Evidence of sociality in the timing and location of foraging in a colonial seabird
journal contributionposted on 2018-07-01, 00:00 authored by Teri B Jones, Samantha C Patrick, John ArnouldJohn Arnould, Marlenne A Rodríguez-Malagón, Melanie Rose Wells, Jonathan A Green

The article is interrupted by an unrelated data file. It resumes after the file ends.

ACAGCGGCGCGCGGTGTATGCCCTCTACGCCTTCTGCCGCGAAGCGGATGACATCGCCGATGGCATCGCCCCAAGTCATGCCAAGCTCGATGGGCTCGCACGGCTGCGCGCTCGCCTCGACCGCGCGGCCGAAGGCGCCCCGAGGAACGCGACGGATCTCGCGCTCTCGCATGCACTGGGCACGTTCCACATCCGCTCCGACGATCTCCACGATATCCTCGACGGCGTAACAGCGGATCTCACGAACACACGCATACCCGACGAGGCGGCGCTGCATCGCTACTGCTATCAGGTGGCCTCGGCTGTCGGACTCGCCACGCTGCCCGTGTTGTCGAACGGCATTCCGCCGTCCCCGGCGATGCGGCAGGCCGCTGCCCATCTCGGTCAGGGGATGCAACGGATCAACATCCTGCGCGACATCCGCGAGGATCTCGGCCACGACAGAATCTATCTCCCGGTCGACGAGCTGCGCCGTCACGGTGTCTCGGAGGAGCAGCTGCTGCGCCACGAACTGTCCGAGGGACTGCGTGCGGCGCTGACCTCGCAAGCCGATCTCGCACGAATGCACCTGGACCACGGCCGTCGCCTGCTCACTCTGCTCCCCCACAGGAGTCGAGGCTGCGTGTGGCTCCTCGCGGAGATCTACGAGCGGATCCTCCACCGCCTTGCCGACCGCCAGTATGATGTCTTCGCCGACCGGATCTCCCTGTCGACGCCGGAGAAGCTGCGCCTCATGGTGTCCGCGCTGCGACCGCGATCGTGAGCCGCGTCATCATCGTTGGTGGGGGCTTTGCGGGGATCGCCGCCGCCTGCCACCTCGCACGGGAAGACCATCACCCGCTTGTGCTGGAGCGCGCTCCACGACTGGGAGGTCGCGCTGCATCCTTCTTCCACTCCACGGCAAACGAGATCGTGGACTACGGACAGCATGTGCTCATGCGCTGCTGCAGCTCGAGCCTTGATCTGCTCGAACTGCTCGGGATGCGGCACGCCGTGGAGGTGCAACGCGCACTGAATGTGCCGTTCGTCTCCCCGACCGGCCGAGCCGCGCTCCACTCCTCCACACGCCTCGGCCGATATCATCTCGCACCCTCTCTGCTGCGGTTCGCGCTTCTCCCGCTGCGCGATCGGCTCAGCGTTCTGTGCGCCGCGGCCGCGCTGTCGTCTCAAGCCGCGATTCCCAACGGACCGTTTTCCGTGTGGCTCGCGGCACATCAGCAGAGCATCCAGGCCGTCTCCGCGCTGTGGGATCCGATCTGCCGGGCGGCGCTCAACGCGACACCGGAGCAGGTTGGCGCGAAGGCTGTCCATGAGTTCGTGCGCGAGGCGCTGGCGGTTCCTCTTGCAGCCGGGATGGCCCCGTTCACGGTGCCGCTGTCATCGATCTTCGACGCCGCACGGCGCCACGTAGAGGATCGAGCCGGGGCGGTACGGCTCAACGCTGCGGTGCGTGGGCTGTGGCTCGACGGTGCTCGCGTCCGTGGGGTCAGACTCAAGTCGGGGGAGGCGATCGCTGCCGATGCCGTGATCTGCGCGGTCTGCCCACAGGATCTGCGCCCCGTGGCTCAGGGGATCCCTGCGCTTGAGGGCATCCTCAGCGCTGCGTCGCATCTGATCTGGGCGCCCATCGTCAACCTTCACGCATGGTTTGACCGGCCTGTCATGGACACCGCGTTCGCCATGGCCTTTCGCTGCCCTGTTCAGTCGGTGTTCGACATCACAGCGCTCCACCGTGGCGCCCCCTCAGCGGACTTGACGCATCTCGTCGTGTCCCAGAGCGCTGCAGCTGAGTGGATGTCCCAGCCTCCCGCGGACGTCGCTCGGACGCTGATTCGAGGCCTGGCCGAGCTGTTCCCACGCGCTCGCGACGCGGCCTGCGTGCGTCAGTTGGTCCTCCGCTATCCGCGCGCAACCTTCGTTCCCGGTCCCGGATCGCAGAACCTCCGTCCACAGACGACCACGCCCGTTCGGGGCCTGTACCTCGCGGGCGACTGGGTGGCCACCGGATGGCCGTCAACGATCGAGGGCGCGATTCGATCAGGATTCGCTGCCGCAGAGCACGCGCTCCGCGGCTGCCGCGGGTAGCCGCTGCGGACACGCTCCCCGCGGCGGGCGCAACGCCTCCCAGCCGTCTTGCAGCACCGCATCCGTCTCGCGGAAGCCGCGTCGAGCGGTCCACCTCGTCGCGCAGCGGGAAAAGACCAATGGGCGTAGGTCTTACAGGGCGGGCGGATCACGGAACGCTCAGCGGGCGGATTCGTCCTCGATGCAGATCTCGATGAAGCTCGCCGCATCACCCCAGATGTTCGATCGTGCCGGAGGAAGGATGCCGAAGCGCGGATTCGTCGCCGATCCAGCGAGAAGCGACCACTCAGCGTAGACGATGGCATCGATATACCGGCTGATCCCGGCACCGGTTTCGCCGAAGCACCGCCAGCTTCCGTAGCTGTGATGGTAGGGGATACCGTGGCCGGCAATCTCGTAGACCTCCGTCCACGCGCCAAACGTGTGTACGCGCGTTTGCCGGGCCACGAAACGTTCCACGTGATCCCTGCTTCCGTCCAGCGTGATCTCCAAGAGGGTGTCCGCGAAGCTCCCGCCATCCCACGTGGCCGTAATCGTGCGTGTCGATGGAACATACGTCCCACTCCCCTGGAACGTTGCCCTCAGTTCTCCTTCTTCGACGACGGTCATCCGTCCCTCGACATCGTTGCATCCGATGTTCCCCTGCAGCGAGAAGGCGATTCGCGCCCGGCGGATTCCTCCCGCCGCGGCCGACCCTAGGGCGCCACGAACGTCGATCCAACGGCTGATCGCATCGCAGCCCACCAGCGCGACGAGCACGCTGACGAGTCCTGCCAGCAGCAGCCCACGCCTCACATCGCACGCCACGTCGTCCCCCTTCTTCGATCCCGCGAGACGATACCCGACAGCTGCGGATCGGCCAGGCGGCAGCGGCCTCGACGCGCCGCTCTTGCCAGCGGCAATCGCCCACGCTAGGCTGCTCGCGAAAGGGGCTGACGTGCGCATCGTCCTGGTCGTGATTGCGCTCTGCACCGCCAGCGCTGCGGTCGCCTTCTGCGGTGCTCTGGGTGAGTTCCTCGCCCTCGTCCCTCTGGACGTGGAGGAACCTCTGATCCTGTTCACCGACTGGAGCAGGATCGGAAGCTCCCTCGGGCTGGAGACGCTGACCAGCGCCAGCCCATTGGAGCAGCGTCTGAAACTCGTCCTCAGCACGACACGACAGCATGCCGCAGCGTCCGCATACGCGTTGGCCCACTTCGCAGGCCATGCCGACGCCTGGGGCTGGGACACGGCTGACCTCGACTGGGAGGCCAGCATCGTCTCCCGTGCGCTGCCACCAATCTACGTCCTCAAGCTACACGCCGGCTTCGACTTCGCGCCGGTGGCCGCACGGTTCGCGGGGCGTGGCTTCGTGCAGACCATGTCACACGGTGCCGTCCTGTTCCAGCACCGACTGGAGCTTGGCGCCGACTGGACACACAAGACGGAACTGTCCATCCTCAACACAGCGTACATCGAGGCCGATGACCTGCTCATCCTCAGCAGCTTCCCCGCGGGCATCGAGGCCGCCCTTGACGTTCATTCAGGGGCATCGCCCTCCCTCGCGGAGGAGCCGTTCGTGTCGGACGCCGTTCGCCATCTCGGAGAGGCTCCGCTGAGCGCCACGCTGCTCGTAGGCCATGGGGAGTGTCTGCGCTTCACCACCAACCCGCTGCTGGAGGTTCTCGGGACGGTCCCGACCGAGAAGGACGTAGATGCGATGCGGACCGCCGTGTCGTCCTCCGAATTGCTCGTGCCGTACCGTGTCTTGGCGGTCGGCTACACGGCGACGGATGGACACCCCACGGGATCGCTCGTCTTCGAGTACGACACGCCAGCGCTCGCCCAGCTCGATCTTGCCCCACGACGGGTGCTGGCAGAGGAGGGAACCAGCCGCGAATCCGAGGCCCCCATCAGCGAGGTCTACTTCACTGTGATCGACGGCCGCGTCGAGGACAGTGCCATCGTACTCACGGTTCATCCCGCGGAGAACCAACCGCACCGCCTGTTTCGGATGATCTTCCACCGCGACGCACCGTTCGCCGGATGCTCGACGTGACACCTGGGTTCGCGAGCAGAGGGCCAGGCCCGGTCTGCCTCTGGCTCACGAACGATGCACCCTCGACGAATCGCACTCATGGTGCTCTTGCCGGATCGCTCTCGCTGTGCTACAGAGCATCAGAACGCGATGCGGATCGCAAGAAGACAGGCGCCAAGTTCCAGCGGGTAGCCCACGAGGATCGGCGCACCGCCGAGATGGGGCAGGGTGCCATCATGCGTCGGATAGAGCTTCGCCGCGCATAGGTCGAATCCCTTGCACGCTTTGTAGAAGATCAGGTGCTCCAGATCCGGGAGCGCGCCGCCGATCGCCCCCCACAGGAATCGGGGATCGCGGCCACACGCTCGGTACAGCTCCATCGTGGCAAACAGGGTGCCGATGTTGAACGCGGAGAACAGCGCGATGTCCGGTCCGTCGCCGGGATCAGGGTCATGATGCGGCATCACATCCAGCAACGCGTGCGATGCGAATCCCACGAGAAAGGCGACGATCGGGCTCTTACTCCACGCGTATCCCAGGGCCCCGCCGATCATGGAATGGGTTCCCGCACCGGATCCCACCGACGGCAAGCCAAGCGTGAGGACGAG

Social foraging behaviours, which range from cooperative hunting to local enhancement, can result in increased prey capture and access to information, which may significantly reduce time and energy costs of acquiring prey. In colonial species, it has been proposed that the colony itself may act as a site of social information transfer and group formation. However, conclusive evidence from empirical studies is lacking. In particular, most studies in colonial species have generally focussed on behaviours either at the colony or at foraging sites in isolation, and have failed to directly connect social associations at the colony to social foraging. In this study, we simultaneously tracked 85% of a population of Australasian gannets (Morus serrator) over multiple foraging trips, to study social associations at the colony and test whether these associations influence the location of foraging sites. We found that gannets positively associate with conspecifics while departing from the colony and that co-departing gannets have more similar initial foraging patches than individuals that did not associate at the colony. These results provide strong evidence for the theory that the colony may provide a source of information that influences foraging location.